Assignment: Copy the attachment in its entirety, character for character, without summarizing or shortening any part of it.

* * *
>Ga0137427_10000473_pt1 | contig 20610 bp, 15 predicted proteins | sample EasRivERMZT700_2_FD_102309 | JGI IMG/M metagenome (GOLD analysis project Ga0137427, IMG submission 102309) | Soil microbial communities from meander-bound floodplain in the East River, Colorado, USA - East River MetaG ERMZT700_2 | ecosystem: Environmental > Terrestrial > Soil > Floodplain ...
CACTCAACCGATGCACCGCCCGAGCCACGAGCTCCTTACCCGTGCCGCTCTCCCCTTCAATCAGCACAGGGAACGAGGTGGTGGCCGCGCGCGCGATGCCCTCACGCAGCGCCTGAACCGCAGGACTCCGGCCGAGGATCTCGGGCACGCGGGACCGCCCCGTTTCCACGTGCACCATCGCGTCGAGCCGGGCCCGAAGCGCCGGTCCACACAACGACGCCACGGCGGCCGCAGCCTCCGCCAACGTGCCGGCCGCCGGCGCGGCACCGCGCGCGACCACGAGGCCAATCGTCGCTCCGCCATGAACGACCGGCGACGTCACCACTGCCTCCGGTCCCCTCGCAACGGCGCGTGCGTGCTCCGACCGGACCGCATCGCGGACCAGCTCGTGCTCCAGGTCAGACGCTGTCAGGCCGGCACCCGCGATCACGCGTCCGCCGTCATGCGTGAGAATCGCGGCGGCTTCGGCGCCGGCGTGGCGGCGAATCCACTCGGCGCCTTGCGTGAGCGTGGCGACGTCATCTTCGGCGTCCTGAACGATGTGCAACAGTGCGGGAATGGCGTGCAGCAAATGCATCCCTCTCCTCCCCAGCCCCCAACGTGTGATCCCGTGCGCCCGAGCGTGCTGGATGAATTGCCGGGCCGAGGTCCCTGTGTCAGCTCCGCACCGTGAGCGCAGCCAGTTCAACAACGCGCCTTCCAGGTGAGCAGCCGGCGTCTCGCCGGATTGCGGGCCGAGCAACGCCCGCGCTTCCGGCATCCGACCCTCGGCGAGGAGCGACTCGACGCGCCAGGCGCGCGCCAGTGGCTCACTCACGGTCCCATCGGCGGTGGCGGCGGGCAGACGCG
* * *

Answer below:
>Ga0137427_10000473_pt1 | contig 20610 bp, 15 predicted proteins | sample EasRivERMZT700_2_FD_102309 | JGI IMG/M metagenome (GOLD analysis project Ga0137427, IMG submission 102309) | Soil microbial communities from meander-bound floodplain in the East River, Colorado, USA - East River MetaG ERMZT700_2 | ecosystem: Environmental > Terrestrial > Soil > Floodplain ...
CACTCAACCGATGCACCGCCCGAGCCACGAGCTCCTTACCCGTGCCGCTCTCCCCTTCAATCAGCACAGGGAACGAGGTGGTGGCCGCGCGCGCGATGCCCTCACGCAGCGCCTGAACCGCAGGACTCCGGCCGAGGATCTCGGGCACGCGGGACCGCCCCGTTTCCACGTGCACCATCGCGTCGAGCCGGGCCCGAAGCGCCGGTCCACACAACGACGCCACGGCGGCCGCAGCCTCCGCCAACGTGCCGGCCGCCGGCGCGGCACCGCGCGCGACCACGAGGCCAATCGTCGCTCCGCCATGAACGACCGGCGACGTCACCACTGCCTCCGGTCCCCTCGCAACGGCGCGTGCGTGCTCCGACCGGACCGCATCGCGGACCAGCTCGTGCTCCAGGTCAGACGCTGTCAGGCCGGCACCCGCGATCACGCGTCCGCCGTCATGCGTGAGAATCGCGGCGGCTTCGGCGCCGGCGTGGCGGCGAATCCACTCGGCGCCTTGCGTGAGCGTGGCGACGTCATCTTCGGCGTCCTGAACGATGTGCAACAGTGCGGGAATGGCGTGCAGCAAATGCATCCCTCTCCTCCCCAGCCCCCAACGTGTGATCCCGTGCGCCCGAGCGTGCTGGATGAATTGCCGGGCCGAGGTCCCTGTGTCAGCTCCGCACCGTGAGCGCAGCCAGTTCAACAACGCGCCTTCCAGGTGAGCAGCCGGCGTCTCGCCGGATTGCGGGCCGAGCAACGCCCGCGCTTCCGGCATCCGACCCTCGGCGAGGAGCGACTCGACGCGCCAGGCGCGCGCCAGTGGCTCACTCACGGTCCCATCGGCGGTGGCGGCGGGCAGACGCG